Specifically, what has been Olmert's record on settlements and outposts?
In seeking to characterize Israeli settlement activity during the last year, the words "continuity" and "momentum" come to mind. Settlement policy in 2006, and resulting developments on the ground, were basically a continuation of the pre-existing policies. The Olmert government, like the Sharon government that preceded it, did not even make a pretense of trying to live up the Israeli government's own commitments to the U.S. and the international community under the Roadmap. According to the Roadmap, in Phase I, Israel is required to dismantle all settlement outposts erected since March 2001 and freeze "all settlement activity (including natural growth of settlements)." Similarly, the Olmert government did not take any concrete steps to implement the findings of the government-mandated investigation of illegal settlement outposts (the Sasson Report, a report issued in March 2005 looking exhaustively at the issue of Israeli settlement outposts in the West Bank, prepared at the direction of Prime Minister Sharon by Israeli attorney Talia Sasson).
There are key parameters by which this can and should be measured, all of which tell the same story:
- Construction of housing units in the settlements
- Growth of the settler population
- Dismantling and/or construction of outposts
- Construction of infrastructure, such as new bypass roads
Each of these is dealt with, in detail, below.
What was the record in 2006 with respect to construction in settlements?
General: During 2006, construction continued in a large number of settlements on both sides of the route of the West Bank security barrier - a phenomenon that is inconsistent with an Israeli intention to evacuate settlements or to comply with repeated commitments made to the U.S. (including in the Road Map) to stop expanding settlements. In total, looking at construction of buildings, placement of trailers and other temporary structures, and infrastructure and earthworks, 68% of changes (namely different types of construction and developments) in settlements in 2006 took place in settlements on the west side of the security barrier, while 32% took place in settlements located east of the barrier.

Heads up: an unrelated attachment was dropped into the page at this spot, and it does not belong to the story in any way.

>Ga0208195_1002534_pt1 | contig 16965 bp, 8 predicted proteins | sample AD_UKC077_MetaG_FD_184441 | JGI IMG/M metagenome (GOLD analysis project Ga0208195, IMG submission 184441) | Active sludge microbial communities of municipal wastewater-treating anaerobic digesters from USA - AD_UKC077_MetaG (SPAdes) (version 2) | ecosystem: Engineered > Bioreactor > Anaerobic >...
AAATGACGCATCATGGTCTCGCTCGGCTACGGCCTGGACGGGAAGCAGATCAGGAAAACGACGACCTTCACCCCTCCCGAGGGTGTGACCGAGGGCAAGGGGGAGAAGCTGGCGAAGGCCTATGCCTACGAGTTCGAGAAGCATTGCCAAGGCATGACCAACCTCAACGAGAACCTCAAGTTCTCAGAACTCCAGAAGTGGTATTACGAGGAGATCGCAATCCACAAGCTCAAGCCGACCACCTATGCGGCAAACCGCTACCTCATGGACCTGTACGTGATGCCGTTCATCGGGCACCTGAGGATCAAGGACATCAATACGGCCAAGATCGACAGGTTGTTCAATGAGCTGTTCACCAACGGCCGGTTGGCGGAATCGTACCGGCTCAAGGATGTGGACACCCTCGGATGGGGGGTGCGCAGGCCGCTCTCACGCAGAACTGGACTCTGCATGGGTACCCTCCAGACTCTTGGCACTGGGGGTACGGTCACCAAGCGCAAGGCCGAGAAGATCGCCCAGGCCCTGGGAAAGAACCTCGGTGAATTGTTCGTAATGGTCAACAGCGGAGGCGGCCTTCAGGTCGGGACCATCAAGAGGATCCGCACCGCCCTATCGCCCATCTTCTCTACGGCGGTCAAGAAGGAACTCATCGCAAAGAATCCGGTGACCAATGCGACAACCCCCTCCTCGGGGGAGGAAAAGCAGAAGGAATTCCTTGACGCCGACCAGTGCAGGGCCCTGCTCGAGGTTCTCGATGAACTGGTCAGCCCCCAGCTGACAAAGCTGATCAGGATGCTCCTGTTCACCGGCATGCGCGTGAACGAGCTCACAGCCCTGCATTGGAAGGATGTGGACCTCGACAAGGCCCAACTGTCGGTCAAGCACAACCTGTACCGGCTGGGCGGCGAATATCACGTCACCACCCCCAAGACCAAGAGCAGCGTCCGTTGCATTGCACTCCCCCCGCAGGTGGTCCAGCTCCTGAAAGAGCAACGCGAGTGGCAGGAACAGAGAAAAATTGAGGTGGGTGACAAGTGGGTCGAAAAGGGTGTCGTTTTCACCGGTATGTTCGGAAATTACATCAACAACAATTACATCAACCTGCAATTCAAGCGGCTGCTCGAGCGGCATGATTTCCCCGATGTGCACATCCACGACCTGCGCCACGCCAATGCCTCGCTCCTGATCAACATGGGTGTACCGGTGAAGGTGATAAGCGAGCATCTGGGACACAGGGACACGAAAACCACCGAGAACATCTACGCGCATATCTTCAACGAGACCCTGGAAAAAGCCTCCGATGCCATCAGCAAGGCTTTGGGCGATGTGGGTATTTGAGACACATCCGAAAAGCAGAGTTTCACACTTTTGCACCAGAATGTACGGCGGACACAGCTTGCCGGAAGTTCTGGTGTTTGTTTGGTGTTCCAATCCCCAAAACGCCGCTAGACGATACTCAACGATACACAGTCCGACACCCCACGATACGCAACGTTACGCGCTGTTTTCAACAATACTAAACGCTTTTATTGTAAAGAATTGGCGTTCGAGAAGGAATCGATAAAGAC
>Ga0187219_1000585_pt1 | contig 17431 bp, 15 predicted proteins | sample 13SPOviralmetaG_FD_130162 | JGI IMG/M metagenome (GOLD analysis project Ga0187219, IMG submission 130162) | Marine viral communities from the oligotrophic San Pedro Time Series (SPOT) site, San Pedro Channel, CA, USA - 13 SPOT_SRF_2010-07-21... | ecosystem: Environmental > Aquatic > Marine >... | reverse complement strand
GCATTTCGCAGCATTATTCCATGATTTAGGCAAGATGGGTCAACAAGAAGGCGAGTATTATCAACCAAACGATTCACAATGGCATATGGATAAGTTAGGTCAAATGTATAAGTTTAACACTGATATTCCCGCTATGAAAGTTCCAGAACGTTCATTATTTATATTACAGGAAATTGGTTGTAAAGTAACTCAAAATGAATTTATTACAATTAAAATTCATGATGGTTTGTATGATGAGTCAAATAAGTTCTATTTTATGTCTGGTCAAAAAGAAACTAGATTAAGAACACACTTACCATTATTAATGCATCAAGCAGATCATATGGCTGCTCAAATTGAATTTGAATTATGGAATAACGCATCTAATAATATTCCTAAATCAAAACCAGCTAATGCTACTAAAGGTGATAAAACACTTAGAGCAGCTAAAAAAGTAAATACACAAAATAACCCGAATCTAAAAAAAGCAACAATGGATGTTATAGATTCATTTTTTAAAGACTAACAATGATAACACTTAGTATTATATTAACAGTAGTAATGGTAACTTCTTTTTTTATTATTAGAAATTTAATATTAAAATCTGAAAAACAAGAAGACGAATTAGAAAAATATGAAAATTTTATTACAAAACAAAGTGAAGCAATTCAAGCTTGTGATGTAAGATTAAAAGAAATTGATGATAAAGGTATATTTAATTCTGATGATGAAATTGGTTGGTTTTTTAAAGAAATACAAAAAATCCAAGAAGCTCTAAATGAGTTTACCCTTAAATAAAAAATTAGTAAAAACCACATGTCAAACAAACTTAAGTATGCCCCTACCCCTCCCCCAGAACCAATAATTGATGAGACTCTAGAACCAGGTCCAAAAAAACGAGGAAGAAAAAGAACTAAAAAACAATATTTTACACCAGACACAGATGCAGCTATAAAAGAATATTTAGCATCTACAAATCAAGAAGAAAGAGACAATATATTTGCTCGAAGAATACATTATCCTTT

Locations: Overall, construction continued to be focused in the largest settlements located west of the route of the security barrier, and particularly in ultra-Orthodox settlements in this category. At the same time, construction continued in settlements located east of the route of the security barrier, albeit on a much smaller scale (as was the case in prior years).
- Largest building sites in the West Bank: Ma'ale Adumim, Modi'in Illit, Beitar Illit
- Large building sites in the West Bank: Ariel, Efrat, Alfei Menashe, Giv'at Ze'ev
- Medium-sized building sites in the West Bank: El'azar, Karnei Shomron, Kiryat Arba, Alon (Kfar Adumim), Rosh Tzurim, Nirit site (Alfei Menashe), Kedumim
Government Tenders: During 2006, tenders were publicized for 952 housing units in the settlements. All of the tenders were publicized beginning in June 2006, that is, after the March 2006 elections and the emergence of the Kadima-Labor coalition government. All of the tenders during this year were for construction planned in settlements located west of the separation fence's route, as approved by the Israeli government on April 30, 2006. We note that during 2005, tenders were published for 1,184 housing units in the settlements.
Private Construction: In addition to government-sponsored construction and construction tenders, privately-planned, privately-financed construction is ongoing in a large number of settlements. These include: Har Adar, Har Gilo, South Giv'at Ze'ev - Mt. Shmuel, Hashmonaim, Keidar, Barqan, Sha'arei Tikva, Elkana, Beit Arye, Neriya (Talmon), Sansana, Nofei Prat (Kfar Adumim), Carmel, Pedu'el, Yakir, Neve Daniel, Oranit, Mevo Horon, Gitit, Ofra, Beit El, Geva Binyamin, Mitzpe Yericho, Eli (15 new containers), Susiya (10 new containers), and Tko'a.
Construction Starts: To date, the Israeli Central Bureau of Statistics (CBS) has not yet published final numbers regarding building starts in the West Bank for 2006. However, according to interim numbers reported by the CBS for the first three quarters of 2006 (that is, until the end of September), 1272 building starts were recorded from January-September 2006. Factoring in additional, as-yet unreported building starts for October-December 2006, it is clear that the pace of building in settlements in 2006 was comparable to that of previous years (in 2005, 1727 building starts were recorded; in 2004, 1926 building starts were recorded).